“It’s not everyday that you lose something that precious to you,” she ponders. “So how do you deal with that? There’s a time to mourn, but most people don’t know how because they haven’t been taught that when you lose something, it’s important to deal with it. Then you’re able to heal and move on. Unfortunately, I didn’t have that luxury and that time to go home, shut the curtains and weep, then feel the joy of that release and move on. That was the part that I don’t think people ever understood. They saw it as a natural evolution because everybody loses their mother at one point. But wait a minute, I had my mother in both the personal and professional way. You have to understand that Wynonna didn’t do anything without her. It wasn’t that she was just my mom and she helped me to decide what I would wear or whatever. She was also on the record. There was such a survivor’s guilt. It’s like the person who was driving in a car wreck and everyone else was killed but them. They have this feeling of ‘Why was I spared and why am I still here?’ So I walked around feeling that the glass was half empty for a long time. It took me years to figure out that the glass was half full.
“Fortunately and unfortunately, it was also in the public eye,” she continued. “Fortunately, it gave people hope because they saw themselves in me…that she made it and she survived. Unfortunately, I had cameras looking at me at my most vulnerable moments. I missed my mother. That was the hard part. But I gave to my mother for ten years, and I’m proud of that. It was hard, too, because when you’re 18 and you’re searching for your identity and your mother is standing right there twirling, it’s kinda hard,” she laughed. “She was the first thing I saw in the morning and the last thing I saw at night.”
Although Naomi has been in remission from her tragic diagnosis of hepatitis for some time now, plans to again sing together seem quite slim. “No, there’s no Judds Reunion tour scheduled,” she declares. “I know people think that, and they need to hope that, if that helps them in some way. I have to say we’ve both worked so hard to try to learn to disentangle without severing. The idea of singing together is still painful, but it’s also still important to both of us. Mom recording the song on the album happened because I needed such a raw, earthy voice and nobody sings like her. And I was on the road when she did it, so I wasn’t actually there. It’s weird, but then it’s like going home to an old relative’s house who’s passed on, and all those emotions pop up. But to hear her voice again is just so comforting.”
Another comforting feeling for Wynonna now is finally accepting the fact that she can be a role model — despite a time when she felt so unworthy of such an honor.
“I want to be a role model for real life — period,” admits Wy. “Even good girls get pregnant. Even good girls don’t always do the right things. But I believe in a God that forgives me. This is what happens in real life. Unfortunately folks, the saga didn’t turn out the way you planned it. And that’s real life — that you don’t always have the formula for success. Being a Judd woman doesn’t mean you always have the answers. Being a Judd woman means that we always land on our own two feet, no matter where you drop us. So when people say, ‘Oh, you’re my hero!’ I say ‘Honey, go see Tina Turner.’ That’s someone to look at and say ‘You’re my hero!’ She is so one of those people that I look to and just smile because she’s figured it out. It’s like that saying about God shuts one door but opens a window. Honey, I’ll crawl through that window. I’m looking for that window. That’s just the way I was taught. If you don’t have a Dad, you just fix it yourself. You don’t have money, then you figure out a way to entertain yourself. That’s why I learned to play guitar. Give us lemons and we’ll make lemonade.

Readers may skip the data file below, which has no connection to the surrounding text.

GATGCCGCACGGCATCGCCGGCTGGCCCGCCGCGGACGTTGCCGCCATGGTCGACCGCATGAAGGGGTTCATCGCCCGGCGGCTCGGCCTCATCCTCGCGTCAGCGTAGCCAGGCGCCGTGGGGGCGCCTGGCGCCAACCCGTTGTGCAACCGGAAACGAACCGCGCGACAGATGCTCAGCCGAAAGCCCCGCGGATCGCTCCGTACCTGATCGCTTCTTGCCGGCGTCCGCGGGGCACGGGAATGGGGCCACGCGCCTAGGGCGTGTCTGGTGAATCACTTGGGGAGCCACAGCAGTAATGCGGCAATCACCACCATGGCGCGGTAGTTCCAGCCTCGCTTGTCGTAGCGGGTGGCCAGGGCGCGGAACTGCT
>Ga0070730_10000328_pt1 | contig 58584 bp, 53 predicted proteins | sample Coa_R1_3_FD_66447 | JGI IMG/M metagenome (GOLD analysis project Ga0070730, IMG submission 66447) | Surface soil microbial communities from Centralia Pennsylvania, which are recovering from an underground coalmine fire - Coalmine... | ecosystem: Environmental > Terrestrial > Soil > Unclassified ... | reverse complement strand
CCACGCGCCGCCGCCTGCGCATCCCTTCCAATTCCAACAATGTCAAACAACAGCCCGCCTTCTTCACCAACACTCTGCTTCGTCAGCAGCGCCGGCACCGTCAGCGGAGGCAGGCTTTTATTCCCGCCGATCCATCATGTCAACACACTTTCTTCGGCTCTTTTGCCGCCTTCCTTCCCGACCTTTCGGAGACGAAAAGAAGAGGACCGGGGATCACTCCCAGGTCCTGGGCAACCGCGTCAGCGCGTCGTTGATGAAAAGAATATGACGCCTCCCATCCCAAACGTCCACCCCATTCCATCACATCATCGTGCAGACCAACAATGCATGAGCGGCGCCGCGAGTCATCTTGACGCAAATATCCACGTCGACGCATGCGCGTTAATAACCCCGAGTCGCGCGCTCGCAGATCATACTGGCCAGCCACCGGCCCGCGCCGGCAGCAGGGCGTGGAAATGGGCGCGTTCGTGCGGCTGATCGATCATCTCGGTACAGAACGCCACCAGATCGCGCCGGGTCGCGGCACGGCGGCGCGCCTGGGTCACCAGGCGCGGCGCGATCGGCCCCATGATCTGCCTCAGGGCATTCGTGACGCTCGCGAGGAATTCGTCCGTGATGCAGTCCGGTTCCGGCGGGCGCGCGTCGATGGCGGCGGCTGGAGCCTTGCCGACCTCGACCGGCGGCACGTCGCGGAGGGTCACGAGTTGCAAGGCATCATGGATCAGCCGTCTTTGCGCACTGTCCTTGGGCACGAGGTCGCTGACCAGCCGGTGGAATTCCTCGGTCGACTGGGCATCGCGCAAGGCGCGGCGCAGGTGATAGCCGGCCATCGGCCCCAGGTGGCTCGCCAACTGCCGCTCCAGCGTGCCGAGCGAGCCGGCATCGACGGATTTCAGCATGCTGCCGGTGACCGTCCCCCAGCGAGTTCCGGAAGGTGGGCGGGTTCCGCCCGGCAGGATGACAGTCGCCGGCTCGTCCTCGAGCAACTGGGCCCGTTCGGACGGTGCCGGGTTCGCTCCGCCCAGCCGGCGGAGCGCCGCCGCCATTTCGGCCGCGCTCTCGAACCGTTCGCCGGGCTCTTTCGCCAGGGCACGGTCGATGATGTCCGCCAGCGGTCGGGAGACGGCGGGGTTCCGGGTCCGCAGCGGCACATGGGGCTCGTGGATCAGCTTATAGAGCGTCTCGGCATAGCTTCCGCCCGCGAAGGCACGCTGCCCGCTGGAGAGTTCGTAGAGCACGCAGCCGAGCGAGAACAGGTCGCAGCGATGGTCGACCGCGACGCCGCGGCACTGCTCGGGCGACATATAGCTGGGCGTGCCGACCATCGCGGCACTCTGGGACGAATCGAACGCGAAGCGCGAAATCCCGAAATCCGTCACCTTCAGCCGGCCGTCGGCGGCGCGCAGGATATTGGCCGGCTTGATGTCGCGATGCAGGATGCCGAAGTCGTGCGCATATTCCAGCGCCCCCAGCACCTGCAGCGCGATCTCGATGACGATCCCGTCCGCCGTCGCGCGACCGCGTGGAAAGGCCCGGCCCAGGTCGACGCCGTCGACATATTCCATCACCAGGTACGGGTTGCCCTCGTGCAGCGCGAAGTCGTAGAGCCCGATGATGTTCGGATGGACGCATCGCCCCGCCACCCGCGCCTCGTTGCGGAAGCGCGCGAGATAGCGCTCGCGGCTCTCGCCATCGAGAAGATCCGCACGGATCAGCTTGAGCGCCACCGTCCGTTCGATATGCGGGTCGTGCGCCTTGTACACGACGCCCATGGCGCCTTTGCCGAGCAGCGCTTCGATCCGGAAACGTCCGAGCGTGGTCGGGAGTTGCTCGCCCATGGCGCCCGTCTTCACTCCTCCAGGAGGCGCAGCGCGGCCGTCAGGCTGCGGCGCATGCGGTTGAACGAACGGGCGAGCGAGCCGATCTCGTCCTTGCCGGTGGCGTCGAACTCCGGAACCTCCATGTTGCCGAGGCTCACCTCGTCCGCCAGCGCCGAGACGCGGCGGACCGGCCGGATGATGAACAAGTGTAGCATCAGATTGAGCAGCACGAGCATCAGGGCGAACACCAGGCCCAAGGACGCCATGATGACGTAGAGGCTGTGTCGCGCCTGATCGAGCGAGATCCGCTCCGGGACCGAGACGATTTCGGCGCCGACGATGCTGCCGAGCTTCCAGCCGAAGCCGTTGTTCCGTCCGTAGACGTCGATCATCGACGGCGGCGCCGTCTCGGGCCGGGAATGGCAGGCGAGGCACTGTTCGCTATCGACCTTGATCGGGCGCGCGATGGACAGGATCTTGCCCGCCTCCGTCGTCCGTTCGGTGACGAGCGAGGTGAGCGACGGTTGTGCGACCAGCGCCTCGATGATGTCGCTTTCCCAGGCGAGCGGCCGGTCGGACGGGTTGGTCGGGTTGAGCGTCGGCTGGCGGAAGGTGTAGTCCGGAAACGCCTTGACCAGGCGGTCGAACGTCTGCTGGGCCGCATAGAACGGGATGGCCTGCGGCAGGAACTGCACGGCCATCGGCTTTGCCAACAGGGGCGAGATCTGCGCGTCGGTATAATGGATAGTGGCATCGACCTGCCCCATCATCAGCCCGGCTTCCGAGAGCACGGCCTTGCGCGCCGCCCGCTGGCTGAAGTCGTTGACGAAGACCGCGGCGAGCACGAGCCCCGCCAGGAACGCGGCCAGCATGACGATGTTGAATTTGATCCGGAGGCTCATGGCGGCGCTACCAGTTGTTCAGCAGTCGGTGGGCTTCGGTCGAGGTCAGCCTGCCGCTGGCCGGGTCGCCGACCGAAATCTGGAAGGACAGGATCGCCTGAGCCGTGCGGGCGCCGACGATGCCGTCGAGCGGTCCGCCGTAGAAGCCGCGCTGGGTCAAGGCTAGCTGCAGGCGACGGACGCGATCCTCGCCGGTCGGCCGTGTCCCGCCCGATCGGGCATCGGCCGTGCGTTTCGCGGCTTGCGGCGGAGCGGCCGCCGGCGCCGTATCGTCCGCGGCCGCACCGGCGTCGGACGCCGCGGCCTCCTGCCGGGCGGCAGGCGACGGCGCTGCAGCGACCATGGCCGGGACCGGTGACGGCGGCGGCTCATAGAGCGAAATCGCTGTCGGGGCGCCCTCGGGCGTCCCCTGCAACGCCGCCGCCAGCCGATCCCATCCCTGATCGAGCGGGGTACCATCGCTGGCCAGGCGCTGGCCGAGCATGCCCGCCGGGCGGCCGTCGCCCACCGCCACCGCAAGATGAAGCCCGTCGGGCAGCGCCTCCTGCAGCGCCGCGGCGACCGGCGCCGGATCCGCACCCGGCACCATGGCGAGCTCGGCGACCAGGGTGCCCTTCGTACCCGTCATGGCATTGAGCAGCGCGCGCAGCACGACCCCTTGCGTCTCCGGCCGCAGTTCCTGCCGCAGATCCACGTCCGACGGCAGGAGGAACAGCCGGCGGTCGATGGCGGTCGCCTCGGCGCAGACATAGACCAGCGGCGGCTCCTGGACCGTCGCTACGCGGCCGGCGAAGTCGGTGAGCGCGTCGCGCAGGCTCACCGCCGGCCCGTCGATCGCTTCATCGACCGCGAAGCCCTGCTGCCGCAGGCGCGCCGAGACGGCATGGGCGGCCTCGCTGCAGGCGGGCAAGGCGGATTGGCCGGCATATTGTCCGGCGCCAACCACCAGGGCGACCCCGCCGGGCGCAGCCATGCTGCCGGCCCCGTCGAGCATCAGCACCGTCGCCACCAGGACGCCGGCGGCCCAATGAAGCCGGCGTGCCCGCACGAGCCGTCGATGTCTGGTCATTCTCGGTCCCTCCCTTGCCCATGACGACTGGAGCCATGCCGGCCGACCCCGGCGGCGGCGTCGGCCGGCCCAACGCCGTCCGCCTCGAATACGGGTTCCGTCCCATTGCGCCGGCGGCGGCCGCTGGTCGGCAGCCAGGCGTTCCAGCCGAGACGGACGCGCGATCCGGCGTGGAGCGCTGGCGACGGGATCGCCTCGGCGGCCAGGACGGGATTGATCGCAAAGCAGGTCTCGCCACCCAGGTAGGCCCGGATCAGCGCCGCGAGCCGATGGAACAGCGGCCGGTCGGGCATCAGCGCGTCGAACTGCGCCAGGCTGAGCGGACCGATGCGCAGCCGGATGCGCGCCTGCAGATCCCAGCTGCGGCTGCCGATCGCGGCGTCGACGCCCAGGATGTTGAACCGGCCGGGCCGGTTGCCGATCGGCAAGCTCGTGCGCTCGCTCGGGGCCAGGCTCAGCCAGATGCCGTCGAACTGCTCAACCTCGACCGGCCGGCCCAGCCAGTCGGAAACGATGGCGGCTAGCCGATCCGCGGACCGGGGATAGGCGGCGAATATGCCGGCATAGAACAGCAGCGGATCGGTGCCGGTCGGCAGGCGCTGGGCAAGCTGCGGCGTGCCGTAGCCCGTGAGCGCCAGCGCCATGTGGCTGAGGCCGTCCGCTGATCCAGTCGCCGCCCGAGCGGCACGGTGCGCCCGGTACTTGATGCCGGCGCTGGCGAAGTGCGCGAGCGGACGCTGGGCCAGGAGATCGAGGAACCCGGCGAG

“It’s taken me 33 years,” she continues. “For me, I’ve learned some very valuable lessons. And that doesn’t make me smarter; it just makes me wiser from the experiences. I’m certainly not an idol. I think some people go ‘Oooh she shouldn’t have done that.’ Then others say, ‘You go girl!’ I’m a little bit of both.”
One thing that Wynonna is a lot of is being a devoted wife and mother — areas of her life that are still overwhelming at times.
“I think it’s the scariest part about life,” she admits. “Trying to be selfless when most of my life has revolved around me is tough. Elijah doesn’t care if I have the number one record on the planet. He’s just thinking, ‘Wipe my butt! I don’t care. I’m your son and I need you to be my mommy.’ But there’s a time in the day that I know, and I know that this sounds corny, but it’s that sweet moment when the kids are almost asleep and there’s that vulnerable look on their faces that everything is cool. There’s no way to describe it, but it’s the most peaceful sweet moment of my day.”
Still another sweet moment in Wy’s day is when she performs. And those happy days are here again. She plans to play close to 100 dates in the United States next year, in addition to several European stints. “Yes, I have two beautiful children, so that’s where I’m at right now,” she made clear to her record company. “But I’m also ready to go and work harder than I’ve ever worked. So don’t mess with me and put me in some kind of category.”
Now that’s being seriously sassy.